Properly categorizing expenses is more than just neat organization; it’s a necessity for accurate financial reporting. Misclassifying expenses can lead to skewed insights into your business’s financial performance and potential missed tax deductions. Familiarize yourself with common expense categories and allocate each expense accurately. This practice ensures that your financial statements reflect your business’s reality. 

7. Delayed Invoicing and Collections 

Delayed invoicing and poor collections practices can wreak havoc on your cash flow. Ensure that you send out invoices promptly and follow up on overdue payments. Implement clear payment terms and policies to maintain a healthy cash flow. Consistent invoicing and diligent collections efforts help you avoid cash crunches and keep your business operations running smoothly. 

8. Tax Deadlines and Compliance 

Missing tax deadlines or failing to comply with tax regulations can result in penalties that dent your finances and disrupt your operations. Create a system to track tax deadlines and obligations throughout the year. Set reminders for filing dates and ensure that you’re up to date with any changes in tax laws that may affect your business. You can use Padgett’s tax deadline calendar as a resource

9. Inadequate Tax Planning 

Taxes are a certainty in business, but the amount you pay doesn’t have to be a surprise. Failing to set aside funds for taxes throughout the year can lead to cash flow issues when tax payments are due. Develop a tax planning strategy in consultation with a tax professional. This approach helps you manage your cash flow more effectively and prevents last-minute scrambling to cover tax bills. 

10. Cash Flow vs. Profit Misunderstanding 

Profitability and cash flow are not synonymous. A business can be profitable on paper but struggle with day-to-day expenses due to poor cash flow management. Understand the distinction between the two and develop strategies to manage both effectively. This ensures that your business remains financially stable in the long run.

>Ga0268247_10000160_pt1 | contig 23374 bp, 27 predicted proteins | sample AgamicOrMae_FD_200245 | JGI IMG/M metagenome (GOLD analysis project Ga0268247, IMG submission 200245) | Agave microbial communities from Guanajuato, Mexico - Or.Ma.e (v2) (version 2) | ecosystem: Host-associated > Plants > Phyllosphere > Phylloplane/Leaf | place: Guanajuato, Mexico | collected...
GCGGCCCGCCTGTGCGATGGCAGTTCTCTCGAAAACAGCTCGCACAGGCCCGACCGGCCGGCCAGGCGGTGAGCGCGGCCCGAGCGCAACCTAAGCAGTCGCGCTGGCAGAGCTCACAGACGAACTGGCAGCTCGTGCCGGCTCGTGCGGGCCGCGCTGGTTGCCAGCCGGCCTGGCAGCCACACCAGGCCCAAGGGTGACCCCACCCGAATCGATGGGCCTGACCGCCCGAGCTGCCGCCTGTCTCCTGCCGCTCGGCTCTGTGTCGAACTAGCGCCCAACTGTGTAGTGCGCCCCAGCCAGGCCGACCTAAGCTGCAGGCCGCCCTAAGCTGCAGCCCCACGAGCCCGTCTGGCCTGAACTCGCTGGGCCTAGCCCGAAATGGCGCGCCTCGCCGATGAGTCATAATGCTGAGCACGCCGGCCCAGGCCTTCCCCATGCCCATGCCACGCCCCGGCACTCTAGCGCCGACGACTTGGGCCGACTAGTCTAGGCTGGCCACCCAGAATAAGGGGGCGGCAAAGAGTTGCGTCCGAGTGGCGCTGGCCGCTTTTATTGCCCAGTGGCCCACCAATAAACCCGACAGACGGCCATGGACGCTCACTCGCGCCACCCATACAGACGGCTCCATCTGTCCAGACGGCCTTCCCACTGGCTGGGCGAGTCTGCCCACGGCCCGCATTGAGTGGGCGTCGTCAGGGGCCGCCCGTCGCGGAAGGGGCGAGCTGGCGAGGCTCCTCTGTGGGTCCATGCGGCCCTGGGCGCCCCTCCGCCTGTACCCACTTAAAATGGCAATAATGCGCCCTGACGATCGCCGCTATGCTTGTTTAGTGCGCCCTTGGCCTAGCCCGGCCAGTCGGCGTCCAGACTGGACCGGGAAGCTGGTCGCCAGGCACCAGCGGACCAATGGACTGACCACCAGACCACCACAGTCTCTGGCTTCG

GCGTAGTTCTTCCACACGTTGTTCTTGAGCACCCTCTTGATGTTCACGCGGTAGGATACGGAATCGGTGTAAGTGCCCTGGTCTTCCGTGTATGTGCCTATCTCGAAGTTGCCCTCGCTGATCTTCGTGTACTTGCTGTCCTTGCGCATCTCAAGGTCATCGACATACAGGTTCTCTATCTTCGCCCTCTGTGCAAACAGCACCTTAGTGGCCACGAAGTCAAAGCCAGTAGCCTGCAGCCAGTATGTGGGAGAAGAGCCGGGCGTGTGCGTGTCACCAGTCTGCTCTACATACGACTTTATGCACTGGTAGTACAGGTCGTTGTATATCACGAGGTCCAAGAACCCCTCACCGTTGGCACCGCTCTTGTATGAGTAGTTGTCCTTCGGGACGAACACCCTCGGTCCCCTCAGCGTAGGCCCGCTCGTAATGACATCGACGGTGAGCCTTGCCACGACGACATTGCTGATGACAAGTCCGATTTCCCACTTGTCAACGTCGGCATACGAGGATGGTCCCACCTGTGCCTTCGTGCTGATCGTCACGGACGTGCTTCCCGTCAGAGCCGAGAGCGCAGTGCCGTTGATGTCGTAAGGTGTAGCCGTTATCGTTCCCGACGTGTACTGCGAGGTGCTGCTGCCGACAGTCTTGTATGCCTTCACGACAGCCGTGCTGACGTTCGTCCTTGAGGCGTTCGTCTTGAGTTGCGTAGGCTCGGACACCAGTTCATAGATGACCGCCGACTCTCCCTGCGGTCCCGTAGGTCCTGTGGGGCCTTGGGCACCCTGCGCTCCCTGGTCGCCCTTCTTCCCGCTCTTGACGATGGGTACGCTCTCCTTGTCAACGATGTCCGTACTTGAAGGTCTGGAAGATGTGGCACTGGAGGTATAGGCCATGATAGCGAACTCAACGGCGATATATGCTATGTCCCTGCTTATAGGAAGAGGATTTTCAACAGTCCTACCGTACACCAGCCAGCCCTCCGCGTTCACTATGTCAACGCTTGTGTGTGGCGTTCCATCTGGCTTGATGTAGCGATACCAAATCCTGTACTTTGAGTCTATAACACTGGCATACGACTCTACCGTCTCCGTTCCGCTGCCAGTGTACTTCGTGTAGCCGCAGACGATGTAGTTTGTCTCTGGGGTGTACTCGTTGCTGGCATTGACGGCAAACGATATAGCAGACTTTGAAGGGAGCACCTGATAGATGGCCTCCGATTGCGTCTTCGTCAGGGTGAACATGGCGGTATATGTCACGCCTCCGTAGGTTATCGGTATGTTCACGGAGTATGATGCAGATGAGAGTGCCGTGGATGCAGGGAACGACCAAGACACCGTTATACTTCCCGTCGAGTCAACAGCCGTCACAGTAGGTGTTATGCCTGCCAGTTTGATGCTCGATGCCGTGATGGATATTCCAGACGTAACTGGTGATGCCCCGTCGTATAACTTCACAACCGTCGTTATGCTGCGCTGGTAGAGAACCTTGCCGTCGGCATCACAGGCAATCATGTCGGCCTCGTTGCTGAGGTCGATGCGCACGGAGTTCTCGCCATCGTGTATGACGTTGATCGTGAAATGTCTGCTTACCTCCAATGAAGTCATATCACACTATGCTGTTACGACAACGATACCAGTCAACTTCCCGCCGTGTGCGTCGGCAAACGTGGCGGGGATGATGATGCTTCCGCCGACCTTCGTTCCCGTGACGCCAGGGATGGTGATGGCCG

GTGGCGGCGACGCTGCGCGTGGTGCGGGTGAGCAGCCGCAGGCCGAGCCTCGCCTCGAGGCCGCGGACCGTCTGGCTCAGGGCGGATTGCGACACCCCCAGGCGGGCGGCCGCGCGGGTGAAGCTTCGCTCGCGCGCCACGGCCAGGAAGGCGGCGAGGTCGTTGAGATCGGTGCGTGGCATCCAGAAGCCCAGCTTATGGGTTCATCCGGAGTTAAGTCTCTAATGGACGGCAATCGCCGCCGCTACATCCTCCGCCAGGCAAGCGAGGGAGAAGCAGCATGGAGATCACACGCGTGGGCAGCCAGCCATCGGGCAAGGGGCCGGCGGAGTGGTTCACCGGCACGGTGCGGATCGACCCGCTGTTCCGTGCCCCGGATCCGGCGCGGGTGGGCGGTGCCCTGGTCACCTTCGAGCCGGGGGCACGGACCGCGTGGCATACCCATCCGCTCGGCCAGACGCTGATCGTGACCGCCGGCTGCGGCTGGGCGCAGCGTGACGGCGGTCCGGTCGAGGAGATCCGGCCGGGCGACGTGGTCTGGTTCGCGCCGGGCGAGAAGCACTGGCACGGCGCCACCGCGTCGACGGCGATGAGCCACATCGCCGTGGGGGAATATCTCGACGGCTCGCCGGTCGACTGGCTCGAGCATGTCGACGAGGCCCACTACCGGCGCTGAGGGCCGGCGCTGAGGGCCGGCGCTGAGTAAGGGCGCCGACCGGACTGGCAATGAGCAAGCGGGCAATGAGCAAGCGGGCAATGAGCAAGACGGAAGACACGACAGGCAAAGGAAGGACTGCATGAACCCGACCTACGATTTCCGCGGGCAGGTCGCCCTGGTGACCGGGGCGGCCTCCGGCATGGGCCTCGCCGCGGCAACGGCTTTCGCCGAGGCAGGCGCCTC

11. Seeking Professional Help 

It’s natural to want to handle everything in your business, but certain tasks, like accounting, benefit from professional expertise. Don’t hesitate to consult with accountants or financial advisors. An accountant’s insights can help you make informed financial decisions, navigate complex tax regulations, and set your business on a path to financial success. 

Avoiding these common accounting mistakes is essential for the financial health and longevity of your small business. Additionally, staying on top of tax deadlines, embracing professional advice, and managing cash flow effectively will contribute to your business’s resilience and growth. Remember, proper accounting isn’t just about numbersit’s about making informed decisions that drive your business forward. Reach out to your local Padgett office to partner with a trusted advisor today.  

8 tips to manage stress during tax time

When filing mistakes can be costly, it’s understandable that tax time can be stressful if trying to handle your finances on your own. This time of year can be especially difficult if you’re dealing with issues like Seasonal Affective Disorder, as wintry weather can add extra stress. So, how do you manage stress to stay in control now and during other stressful times?

Avoid financial surprises.